CHAMPAIGN, Ill. — Experts have been divided in their advice to parents about how they can optimize their children’s academic, emotional and social development.
In a new study of more than 480,800 families, psychologists at the University of Illinois found that the more involved parents were in their children’s schooling, the better the children’s academic achievement, motivation and social adjustment. The effects were consistent regardless of the child’s age, race or socioeconomic status.
However, parents may want to be cautious about helping children with their homework. Greater parental involvement in children’s homework was linked with lower academic achievement, said the study’s authors, postdoctoral research associate Michael Barger and psychology professor Eva Pomerantz.
Barger and Pomerantz analyzed the findings of more than 440 recent studies,exploring the effects of parents’ involvement on children’s academic achievement, engagement and motivation; their social and emotional functioning, such as cooperative and prosocial behavior, and self-esteem; and delinquent behaviors like substance use and aggression.
Barger and Pomerantz also examined whether the type of parental involvement mattered – for example, if attending parent-teacher conferences or other events at the school had different effects than engaging in intellectual or cultural activities with the child outside of school. And they looked at the impact of the parent helping the child with homework.
“We saw a very consistent relationship between parents’ involvement in children’s schooling and children’s adjustment, and that is true across a variety of different types of parental involvement, regardless of the children’s age and the demographics of their families,” Barger said.
Parental involvement was not only linked to how well children performed academically but also to better social and emotional well-being.
“This is important because some investigators have argued that parents’ involvement in children’s schooling doesn’t have consistent benefits,” Pomerantz said. “This meta-analysis suggests that although there’s some variability, most children do better when their parents are involved.”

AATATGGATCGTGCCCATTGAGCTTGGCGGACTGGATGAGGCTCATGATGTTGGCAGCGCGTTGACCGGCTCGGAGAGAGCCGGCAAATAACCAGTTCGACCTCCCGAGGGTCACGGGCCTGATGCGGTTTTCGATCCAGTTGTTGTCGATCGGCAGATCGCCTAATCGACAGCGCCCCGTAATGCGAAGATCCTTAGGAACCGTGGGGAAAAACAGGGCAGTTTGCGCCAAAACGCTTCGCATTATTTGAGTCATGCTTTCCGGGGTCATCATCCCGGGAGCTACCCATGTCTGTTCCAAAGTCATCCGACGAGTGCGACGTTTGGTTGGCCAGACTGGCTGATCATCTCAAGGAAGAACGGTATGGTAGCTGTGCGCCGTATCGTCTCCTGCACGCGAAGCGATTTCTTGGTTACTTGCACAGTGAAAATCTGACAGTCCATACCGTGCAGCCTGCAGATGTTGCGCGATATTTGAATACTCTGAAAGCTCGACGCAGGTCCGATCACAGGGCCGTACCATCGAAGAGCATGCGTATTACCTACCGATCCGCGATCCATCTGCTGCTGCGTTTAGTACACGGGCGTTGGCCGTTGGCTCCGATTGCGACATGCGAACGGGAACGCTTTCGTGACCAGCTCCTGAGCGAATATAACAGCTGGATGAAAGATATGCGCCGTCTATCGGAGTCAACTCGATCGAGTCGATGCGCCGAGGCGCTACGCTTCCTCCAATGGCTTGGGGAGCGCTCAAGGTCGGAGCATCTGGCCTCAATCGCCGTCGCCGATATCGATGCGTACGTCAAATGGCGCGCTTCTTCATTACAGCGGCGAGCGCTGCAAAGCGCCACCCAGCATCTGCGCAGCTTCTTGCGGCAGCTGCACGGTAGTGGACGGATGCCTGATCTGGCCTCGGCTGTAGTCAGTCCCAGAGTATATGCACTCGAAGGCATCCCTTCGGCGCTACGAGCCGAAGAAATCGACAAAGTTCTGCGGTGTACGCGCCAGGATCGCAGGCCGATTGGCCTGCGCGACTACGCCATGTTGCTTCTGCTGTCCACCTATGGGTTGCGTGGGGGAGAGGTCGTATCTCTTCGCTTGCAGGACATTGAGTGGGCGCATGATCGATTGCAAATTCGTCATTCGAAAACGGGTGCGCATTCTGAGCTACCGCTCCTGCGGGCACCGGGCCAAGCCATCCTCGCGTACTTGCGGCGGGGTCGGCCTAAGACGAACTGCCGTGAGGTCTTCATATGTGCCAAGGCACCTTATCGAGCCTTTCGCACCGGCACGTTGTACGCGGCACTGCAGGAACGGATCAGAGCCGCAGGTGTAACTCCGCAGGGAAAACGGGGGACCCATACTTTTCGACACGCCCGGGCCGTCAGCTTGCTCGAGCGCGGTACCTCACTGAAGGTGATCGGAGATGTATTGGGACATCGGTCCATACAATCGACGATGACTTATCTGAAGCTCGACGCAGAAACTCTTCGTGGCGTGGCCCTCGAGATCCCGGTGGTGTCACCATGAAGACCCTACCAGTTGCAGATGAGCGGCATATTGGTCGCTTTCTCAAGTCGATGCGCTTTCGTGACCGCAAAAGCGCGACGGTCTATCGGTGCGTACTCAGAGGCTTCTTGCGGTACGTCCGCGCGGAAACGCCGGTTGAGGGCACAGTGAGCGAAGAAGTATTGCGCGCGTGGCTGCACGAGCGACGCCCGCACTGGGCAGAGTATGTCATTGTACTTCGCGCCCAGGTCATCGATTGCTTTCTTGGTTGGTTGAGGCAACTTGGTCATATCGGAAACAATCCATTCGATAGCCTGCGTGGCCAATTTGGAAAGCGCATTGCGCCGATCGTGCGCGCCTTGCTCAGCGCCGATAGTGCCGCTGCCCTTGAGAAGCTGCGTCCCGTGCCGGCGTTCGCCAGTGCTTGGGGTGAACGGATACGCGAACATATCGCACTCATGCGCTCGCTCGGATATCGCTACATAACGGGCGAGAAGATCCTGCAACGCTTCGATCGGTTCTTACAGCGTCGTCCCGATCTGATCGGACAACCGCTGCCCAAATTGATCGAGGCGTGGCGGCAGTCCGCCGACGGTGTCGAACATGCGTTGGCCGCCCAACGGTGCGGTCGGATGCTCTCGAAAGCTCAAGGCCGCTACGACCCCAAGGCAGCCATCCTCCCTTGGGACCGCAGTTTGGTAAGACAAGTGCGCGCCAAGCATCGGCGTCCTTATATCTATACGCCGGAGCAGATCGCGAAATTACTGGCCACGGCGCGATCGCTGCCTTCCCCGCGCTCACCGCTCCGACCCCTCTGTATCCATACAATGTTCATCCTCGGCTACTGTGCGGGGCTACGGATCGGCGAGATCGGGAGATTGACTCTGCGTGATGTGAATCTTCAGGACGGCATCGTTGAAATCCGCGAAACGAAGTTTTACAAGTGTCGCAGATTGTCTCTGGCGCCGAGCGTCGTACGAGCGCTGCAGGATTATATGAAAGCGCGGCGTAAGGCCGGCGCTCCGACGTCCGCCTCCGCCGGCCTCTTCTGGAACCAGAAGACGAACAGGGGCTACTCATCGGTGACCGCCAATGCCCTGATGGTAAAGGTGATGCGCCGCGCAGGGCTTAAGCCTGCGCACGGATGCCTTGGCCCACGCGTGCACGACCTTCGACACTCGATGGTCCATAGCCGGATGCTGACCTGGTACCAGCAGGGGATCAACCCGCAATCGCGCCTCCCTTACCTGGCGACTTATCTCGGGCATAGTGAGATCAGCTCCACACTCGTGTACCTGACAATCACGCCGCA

Although the links between parents’ involvement and children’s adjustment were consistently positive, there were some minor differences in the strength of the association, depending on the child’s age, the researchers found.
For example, preschoolers appeared to benefit more academically from engaging in intellectually stimulating home-based activities such as reading with their parents or family outings to the library than from their parents’ presence at school.
Conversely, greater academic achievement and motivation in elementary school and middle school students were associated with family discussions about what they learned in class, parental encouragement and cognitively stimulating activities.
However, parental involvement with homework was sometimes disadvantageous. Children’s academic achievement was lower when parents were more involved with their homework, although it did not appear to interfere with the children’s motivation to learn, the researchers said.
The researchers hypothesized that homework involvement may be particularly sensitive to the quality of the parent’s interactions with the child. Parents who are intrusive – or who do the child’s homework for them – may prevent children from building the necessary academic skills, the researchers said.
Children may benefit more if they’re given the autonomy to do the work themselves and if parents step in only when the child asks for help or the parent notices that they’re struggling, Pomerantz said.
Most importantly, perhaps, the researchers said parents need not feel as if they’re failing their child if they’re not minutely involved in every facet of the child’s education or they’re not devoting every free hour to enrichment activities.
“Some experts make the case that you must go to all the parent-teacher conferences and open houses, and take your child to the library, and so on, if you want to optimize your child’s learning,” Pomerantz said. “What we found is that parents don’t have to do every single one of these things. These types of involvement are all similar in terms of how much they matter. Just pick what works for your family.”
The study was accepted for publication in an upcoming issue of the American Psychological Association’s Psychological Bulletin.